Selling points included: Working with students and making a difference in their lives, flexible schedule. Some like working some the same schedule as their students, for example. The positions are benefitted at 30 hours, including health care and state retirement.

That’s what works for us, though we have to work hard to fill these spots every year. This year was especially challenging because we didn’t have work for drivers when we were virtual and because of [COVID-19] concerns for others."


ABC15 asked several school bus drivers why they felt there was such a shortage in this profession.

"Well, it definitely needs a pay increase, you know," said Wood.

For having the sole responsibility of protecting your children while on the bus, and getting them to and from school safely, Wood added that the pay was just not good enough for many drivers who found it hard to make ends meet on a salary that was barely above minimum wage in some districts.

"Our starting pay is $14.25 after training. We're not the highest paid district. But our district staff is actually looking into that to see what they can do," said Longnion.

Neighboring Queen Creek and the Dysart Unified school districts both offer starting salaries that were over $16 an hour, while in Paradise Valley experienced drivers were getting more.

"We have a higher rate of pay at $18 an hour or up to $18 an hour," said Ostot.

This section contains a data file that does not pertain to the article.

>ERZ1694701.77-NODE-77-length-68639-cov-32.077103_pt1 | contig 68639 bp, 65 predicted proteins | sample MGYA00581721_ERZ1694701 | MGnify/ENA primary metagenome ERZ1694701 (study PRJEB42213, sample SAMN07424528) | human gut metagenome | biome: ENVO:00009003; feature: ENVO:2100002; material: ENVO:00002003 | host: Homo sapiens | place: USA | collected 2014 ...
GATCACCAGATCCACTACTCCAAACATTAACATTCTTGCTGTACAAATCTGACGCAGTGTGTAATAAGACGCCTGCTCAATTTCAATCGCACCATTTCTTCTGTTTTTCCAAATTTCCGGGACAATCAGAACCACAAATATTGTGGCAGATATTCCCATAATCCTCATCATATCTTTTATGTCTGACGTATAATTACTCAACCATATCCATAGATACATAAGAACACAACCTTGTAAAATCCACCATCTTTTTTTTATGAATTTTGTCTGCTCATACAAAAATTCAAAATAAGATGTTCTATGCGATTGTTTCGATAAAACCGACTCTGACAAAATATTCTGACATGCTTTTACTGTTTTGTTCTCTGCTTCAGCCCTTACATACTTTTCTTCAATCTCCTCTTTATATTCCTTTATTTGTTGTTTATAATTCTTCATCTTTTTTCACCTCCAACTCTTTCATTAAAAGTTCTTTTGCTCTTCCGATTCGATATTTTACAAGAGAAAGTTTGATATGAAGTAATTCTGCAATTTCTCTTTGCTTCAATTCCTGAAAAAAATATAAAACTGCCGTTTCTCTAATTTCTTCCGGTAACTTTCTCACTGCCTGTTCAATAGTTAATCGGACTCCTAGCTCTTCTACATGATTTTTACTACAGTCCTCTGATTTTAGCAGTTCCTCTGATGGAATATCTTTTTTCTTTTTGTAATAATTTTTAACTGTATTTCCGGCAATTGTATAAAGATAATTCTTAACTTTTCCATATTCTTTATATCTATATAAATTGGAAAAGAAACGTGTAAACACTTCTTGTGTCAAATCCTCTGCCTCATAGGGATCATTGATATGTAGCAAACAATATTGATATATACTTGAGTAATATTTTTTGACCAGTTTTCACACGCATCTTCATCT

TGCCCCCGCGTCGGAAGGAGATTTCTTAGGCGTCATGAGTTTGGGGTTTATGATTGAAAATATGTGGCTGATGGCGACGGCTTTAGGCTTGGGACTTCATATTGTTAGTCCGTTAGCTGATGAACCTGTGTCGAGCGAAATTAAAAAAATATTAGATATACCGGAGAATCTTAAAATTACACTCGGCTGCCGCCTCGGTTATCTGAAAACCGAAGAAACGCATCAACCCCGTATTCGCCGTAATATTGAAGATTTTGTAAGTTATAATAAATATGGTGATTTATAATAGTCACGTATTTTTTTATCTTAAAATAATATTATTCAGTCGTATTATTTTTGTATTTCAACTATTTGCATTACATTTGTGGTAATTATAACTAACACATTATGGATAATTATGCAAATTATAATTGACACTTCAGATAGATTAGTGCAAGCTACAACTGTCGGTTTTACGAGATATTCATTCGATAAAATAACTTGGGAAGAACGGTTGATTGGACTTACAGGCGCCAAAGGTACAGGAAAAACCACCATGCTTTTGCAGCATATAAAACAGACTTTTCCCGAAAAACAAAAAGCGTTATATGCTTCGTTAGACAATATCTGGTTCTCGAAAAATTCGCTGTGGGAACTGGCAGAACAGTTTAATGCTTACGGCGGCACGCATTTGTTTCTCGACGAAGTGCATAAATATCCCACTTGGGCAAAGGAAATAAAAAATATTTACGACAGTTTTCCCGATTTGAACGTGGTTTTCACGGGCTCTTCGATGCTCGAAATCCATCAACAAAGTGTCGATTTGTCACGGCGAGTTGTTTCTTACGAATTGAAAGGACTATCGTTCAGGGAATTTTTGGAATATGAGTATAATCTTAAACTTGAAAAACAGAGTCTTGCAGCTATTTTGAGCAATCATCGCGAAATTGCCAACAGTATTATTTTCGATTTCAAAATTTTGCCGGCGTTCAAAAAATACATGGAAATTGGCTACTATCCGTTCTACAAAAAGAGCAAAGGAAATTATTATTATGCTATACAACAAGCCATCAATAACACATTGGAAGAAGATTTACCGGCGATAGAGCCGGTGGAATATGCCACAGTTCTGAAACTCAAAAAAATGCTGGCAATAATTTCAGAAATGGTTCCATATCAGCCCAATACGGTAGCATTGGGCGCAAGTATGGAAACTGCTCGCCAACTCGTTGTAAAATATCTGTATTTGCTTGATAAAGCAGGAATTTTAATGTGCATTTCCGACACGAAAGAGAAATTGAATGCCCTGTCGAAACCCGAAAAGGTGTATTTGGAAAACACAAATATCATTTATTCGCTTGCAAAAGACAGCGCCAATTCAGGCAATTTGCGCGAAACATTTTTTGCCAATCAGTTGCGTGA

To lure drivers into their districts, many were also now offering stipends. Almost every district has made the bus driver position a job with both health and retirement benefits, and they are offering paid training for those who need a CDL license to legally operate a bus.

Districts like Florence also have worked to ensure they did not have to let go of precious school bus drivers during the pandemic, when many students were attending classes virtually. The district hired the drivers to clean classrooms and help sanitize areas just to keep them on the payroll.

"They've been really good to us here," admitted Wood, calling the increased wages and benefits a big step in the right direction.

"A lot of our drivers are retired people, and they work for benefits. So, you know, it's huge," added Wood.


Many districts will be holding job fairs to fill vacant positions this summer.

Take a look at the number of vacancies in the districts that responded to ABC15's request for information this week.

  • Flagstaff Unified is short 25 drivers of their full staffing of 125 drivers.
  • The J.O. Combs school district is currently hiring eight bus drivers. A job fair will be held at the district office on June 16.
  • The Dysart Unified School District has 21 bus driver openings. A spokeswoman says, "In order to help with retention, Dysart bus drivers that return for the 21-22 school year will also receive a stipend equal to 3% of their 20-21 base pay. As an added incentive, those that work this summer will receive a temporarily increased rate of $25 an hour."
  • The Paradise Valley Unified School District has 37 vacancies for a total staff of 112 drivers. The district is hosting a hybrid job fair on July 13.
  • The Florence Unified School District is about 12-15 drivers short going into the next school year.